Barriers to borrowing for Vietnam’s SMEs

Rising demand for credit across Vietnam’s private sector is expected to drive bank loan books above the highs recorded last year.

Lending from the country’s banking sector will increase by between 18% and 20% this year, according to forecasts from the State Bank of Vietnam (SBV), on the back of strong economic growth. However, small and medium-sized enterprises (SMEs) will likely continue to face borrowing challenges, despite their significant contribution to the economy.

While Vietnam’s government has pledged to implement new measures to support the SME sector, including enhanced training programmes and the development of business incubators, small businesses will be looking for banks to follow suit.

Credit growth remains solid

A report issued by the SBV in early February found that lending expanded by 17.3% in 2015, down slightly on the previous estimate of 18%, but well up on the 13% initially forecast at the start of the year and outpacing credit growth from the last four years.

Most of last year’s lending was dong-denominated, signalling that the SBV’s efforts to reduce reliance on foreign currency were yielding results. Just 11% of outstanding loans were in foreign currencies.

Robust economic growth – projected to reach 6.7% in 2016, according to the SBV, on par with the eight-year high recorded last year – should help drive continued lending growth.

Challenges for smaller businesses

While the central bank anticipates strong aggregate loan growth, Vietnam’s SMEs are expected to face continued challenges in accessing credit, with the segment recording 4% credit growth in the year to June 2015, according to the Vietnam Bank Association. Meanwhile, lending to the high-tech app industry, which has been prioritised by the government as a growth industry, climbed by some 43% over the course of 2015.

Only about 30% of SMEs are able to secure bank loans despite measures introduced by the government to support SME development, according to a survey conduced by the Science Institute of SMEs Management. As a result, many SMEs have been forced to borrow from non-conventional lenders at higher interest rates.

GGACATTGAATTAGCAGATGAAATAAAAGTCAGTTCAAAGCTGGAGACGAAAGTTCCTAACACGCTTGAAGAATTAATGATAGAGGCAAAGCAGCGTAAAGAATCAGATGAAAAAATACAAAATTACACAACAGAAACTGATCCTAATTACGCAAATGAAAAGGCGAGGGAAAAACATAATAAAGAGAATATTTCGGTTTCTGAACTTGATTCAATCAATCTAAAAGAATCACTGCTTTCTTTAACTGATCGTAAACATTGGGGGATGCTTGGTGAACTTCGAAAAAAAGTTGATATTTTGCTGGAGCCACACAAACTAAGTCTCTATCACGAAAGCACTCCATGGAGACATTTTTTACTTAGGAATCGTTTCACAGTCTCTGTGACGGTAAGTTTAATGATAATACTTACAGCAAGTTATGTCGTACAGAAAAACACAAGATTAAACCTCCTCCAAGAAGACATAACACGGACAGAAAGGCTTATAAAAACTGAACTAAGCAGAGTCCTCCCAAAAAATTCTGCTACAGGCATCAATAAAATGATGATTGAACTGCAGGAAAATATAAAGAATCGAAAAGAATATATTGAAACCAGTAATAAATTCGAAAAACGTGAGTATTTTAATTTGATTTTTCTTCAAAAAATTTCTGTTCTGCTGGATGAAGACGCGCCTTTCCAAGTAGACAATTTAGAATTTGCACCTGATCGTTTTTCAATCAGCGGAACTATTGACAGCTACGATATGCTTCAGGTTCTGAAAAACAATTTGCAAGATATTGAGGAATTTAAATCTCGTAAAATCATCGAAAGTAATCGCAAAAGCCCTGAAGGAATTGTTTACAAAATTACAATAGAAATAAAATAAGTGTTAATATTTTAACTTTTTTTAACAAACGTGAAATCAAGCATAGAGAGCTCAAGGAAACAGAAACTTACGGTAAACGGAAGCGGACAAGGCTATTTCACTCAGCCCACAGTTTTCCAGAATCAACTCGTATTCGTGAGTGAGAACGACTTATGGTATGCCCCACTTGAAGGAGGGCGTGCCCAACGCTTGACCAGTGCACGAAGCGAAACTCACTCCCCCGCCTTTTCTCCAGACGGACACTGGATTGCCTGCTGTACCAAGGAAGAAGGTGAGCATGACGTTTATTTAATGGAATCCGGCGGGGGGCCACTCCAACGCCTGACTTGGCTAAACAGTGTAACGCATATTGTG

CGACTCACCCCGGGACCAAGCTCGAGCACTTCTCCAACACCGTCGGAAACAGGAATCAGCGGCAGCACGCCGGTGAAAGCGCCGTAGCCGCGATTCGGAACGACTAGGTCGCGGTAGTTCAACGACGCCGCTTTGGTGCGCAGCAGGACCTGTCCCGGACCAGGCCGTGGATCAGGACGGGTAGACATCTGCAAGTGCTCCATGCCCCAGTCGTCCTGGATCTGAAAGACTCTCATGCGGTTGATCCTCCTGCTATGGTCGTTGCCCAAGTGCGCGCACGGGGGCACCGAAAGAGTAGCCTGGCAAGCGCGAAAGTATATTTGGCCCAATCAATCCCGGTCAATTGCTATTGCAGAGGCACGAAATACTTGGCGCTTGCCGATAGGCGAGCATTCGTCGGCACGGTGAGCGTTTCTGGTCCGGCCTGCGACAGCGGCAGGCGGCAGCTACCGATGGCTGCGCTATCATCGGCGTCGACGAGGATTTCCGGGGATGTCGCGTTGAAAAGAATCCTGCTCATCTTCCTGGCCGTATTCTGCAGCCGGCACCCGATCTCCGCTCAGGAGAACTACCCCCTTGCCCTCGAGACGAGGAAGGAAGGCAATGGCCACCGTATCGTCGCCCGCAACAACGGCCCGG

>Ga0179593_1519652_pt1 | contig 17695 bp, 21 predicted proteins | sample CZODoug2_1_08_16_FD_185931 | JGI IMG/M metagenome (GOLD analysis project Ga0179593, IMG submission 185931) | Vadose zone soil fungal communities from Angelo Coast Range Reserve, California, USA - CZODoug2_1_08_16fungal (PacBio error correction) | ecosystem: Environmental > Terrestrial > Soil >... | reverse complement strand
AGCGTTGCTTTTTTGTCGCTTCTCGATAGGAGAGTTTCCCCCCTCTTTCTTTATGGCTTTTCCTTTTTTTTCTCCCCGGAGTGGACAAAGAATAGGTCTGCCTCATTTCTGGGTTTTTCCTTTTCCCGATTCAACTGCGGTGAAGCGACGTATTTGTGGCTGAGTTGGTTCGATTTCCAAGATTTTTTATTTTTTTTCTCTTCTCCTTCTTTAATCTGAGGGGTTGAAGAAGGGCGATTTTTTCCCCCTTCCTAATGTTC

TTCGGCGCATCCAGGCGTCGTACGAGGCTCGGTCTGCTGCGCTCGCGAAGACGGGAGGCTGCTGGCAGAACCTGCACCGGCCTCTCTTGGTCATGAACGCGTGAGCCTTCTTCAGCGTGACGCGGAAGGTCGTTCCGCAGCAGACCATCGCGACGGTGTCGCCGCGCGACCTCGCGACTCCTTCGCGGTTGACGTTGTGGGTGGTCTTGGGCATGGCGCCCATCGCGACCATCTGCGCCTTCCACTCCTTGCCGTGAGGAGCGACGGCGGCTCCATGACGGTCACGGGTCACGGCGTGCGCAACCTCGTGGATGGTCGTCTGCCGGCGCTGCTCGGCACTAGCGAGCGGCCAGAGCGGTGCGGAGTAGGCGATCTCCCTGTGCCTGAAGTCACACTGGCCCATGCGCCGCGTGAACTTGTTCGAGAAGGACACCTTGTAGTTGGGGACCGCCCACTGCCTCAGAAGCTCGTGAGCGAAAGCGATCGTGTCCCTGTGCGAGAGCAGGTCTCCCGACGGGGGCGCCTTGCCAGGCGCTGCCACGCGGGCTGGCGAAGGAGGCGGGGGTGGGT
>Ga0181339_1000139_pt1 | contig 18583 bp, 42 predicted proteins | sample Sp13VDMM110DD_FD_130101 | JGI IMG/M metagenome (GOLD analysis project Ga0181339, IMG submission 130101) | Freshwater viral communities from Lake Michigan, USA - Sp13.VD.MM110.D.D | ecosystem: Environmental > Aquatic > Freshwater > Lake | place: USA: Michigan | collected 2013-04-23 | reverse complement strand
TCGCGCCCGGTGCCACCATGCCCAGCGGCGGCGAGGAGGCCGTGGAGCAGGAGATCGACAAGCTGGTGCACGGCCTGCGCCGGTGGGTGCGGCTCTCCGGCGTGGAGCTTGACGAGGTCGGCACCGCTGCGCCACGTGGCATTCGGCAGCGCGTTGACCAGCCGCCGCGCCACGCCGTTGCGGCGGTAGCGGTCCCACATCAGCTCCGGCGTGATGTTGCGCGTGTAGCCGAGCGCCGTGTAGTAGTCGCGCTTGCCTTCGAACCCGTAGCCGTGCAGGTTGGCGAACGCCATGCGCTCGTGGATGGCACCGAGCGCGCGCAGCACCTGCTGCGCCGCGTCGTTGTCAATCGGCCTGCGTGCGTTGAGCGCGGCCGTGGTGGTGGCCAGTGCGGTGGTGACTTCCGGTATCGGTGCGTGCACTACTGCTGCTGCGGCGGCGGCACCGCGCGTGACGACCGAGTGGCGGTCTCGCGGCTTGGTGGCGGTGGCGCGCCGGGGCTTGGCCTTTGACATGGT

A requirement that loans must be secured was cited as a particular issue, with a lack of collateral inhibiting SMEs’ perceived creditworthiness. Other challenges included a general tightening of credit conditions, as lenders sought to curb non-performing loan ratios.

Risk to growth

In addition to inhibiting individual business development, poor access to credit for SMEs presents obstacles for broader economic growth, given that 95% of all registered companies in Vietnam are small businesses, accounting for an estimated 40% of GDP and just over half of employment.

According to Dennis Hussey, CEO of ANZ Vietnam, the country could follow a similar growth trajectory as Japan or Taiwan if its banking sector becomes better integrated with local SMEs and removes funding bottlenecks.

“Neither foreign nor local banks operating in Vietnam are geared towards funding smaller businesses,” he told OBG. “Accessing financing tends to involve leveraging personal resources, such as friends and family.”

Vo Tan Hoang Van, general director of Saigon Commercial Bank believes that banks also face barriers to tapping the SME market due to their location. Lenders, especially foreign banks, operate a restricted number of branches, predominantly in densely populated urban hubs, he explained, putting them out of reach for many smaller businesses.

“A significant number of businesses looking for lower-level funding will go to a local bank,” he told OBG. “With 55-60% of the population living in rural areas, a broad network is a prerequisite for targeting that segment of the population.”

Potential rate rise a concern

The expected increase in credit demand could see interest rates rise in 2016, according to some analysts, potentially creating greater obstacles for SME financing.

Borrowing costs could also come under pressure from any further upward interest rate movement by the US Federal Reserve, which has traditionally pressured developing economies like Vietnam to implement rate hikes to prevent capital outflows.

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